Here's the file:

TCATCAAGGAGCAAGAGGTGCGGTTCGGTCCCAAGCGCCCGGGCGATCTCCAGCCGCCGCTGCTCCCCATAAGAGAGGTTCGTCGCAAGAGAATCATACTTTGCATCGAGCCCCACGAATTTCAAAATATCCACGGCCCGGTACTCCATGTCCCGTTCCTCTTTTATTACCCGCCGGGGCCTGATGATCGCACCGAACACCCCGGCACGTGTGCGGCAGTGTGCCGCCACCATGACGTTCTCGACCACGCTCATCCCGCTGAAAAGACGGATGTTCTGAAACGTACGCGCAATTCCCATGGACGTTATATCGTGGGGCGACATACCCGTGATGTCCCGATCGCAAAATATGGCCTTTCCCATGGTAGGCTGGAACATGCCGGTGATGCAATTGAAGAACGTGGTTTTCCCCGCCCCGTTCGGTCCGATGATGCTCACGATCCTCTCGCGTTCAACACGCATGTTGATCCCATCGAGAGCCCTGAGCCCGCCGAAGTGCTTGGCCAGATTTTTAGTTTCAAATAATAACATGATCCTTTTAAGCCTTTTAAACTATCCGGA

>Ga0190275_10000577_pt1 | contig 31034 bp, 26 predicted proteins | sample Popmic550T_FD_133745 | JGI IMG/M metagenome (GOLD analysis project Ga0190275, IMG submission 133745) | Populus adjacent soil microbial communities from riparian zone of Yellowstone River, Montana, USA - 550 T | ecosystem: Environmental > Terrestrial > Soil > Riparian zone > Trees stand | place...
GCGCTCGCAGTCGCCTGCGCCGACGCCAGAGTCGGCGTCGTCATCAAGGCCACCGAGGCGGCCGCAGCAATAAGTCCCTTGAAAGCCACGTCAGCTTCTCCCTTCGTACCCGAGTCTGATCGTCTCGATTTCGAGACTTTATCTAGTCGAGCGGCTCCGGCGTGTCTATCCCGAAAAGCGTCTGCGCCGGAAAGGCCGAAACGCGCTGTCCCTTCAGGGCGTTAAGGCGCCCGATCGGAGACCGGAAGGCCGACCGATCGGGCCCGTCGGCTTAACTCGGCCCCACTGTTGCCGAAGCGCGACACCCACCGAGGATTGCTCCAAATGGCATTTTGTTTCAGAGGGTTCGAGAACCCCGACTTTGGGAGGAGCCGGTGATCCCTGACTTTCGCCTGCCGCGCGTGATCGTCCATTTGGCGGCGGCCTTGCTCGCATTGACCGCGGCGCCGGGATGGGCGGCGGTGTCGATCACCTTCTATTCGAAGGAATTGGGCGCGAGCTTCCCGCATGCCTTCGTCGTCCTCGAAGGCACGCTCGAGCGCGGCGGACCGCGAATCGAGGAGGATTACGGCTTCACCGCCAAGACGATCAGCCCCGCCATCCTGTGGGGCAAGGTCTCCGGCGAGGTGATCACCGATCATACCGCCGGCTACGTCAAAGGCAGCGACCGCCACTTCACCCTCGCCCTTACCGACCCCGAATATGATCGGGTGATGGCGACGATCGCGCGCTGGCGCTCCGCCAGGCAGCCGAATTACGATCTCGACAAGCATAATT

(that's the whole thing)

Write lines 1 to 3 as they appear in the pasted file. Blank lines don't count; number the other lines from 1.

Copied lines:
TCATCAAGGAGCAAGAGGTGCGGTTCGGTCCCAAGCGCCCGGGCGATCTCCAGCCGCCGCTGCTCCCCATAAGAGAGGTTCGTCGCAAGAGAATCATACTTTGCATCGAGCCCCACGAATTTCAAAATATCCACGGCCCGGTACTCCATGTCCCGTTCCTCTTTTATTACCCGCCGGGGCCTGATGATCGCACCGAACACCCCGGCACGTGTGCGGCAGTGTGCCGCCACCATGACGTTCTCGACCACGCTCATCCCGCTGAAAAGACGGATGTTCTGAAACGTACGCGCAATTCCCATGGACGTTATATCGTGGGGCGACATACCCGTGATGTCCCGATCGCAAAATATGGCCTTTCCCATGGTAGGCTGGAACATGCCGGTGATGCAATTGAAGAACGTGGTTTTCCCCGCCCCGTTCGGTCCGATGATGCTCACGATCCTCTCGCGTTCAACACGCATGTTGATCCCATCGAGAGCCCTGAGCCCGCCGAAGTGCTTGGCCAGATTTTTAGTTTCAAATAATAACATGATCCTTTTAAGCCTTTTAAACTATCCGGA

>Ga0190275_10000577_pt1 | contig 31034 bp, 26 predicted proteins | sample Popmic550T_FD_133745 | JGI IMG/M metagenome (GOLD analysis project Ga0190275, IMG submission 133745) | Populus adjacent soil microbial communities from riparian zone of Yellowstone River, Montana, USA - 550 T | ecosystem: Environmental > Terrestrial > Soil > Riparian zone > Trees stand | place...
GCGCTCGCAGTCGCCTGCGCCGACGCCAGAGTCGGCGTCGTCATCAAGGCCACCGAGGCGGCCGCAGCAATAAGTCCCTTGAAAGCCACGTCAGCTTCTCCCTTCGTACCCGAGTCTGATCGTCTCGATTTCGAGACTTTATCTAGTCGAGCGGCTCCGGCGTGTCTATCCCGAAAAGCGTCTGCGCCGGAAAGGCCGAAACGCGCTGTCCCTTCAGGGCGTTAAGGCGCCCGATCGGAGACCGGAAGGCCGACCGATCGGGCCCGTCGGCTTAACTCGGCCCCACTGTTGCCGAAGCGCGACACCCACCGAGGATTGCTCCAAATGGCATTTTGTTTCAGAGGGTTCGAGAACCCCGACTTTGGGAGGAGCCGGTGATCCCTGACTTTCGCCTGCCGCGCGTGATCGTCCATTTGGCGGCGGCCTTGCTCGCATTGACCGCGGCGCCGGGATGGGCGGCGGTGTCGATCACCTTCTATTCGAAGGAATTGGGCGCGAGCTTCCCGCATGCCTTCGTCGTCCTCGAAGGCACGCTCGAGCGCGGCGGACCGCGAATCGAGGAGGATTACGGCTTCACCGCCAAGACGATCAGCCCCGCCATCCTGTGGGGCAAGGTCTCCGGCGAGGTGATCACCGATCATACCGCCGGCTACGTCAAAGGCAGCGACCGCCACTTCACCCTCGCCCTTACCGACCCCGAATATGATCGGGTGATGGCGACGATCGCGCGCTGGCGCTCCGCCAGGCAGCCGAATTACGATCTCGACAAGCATAATT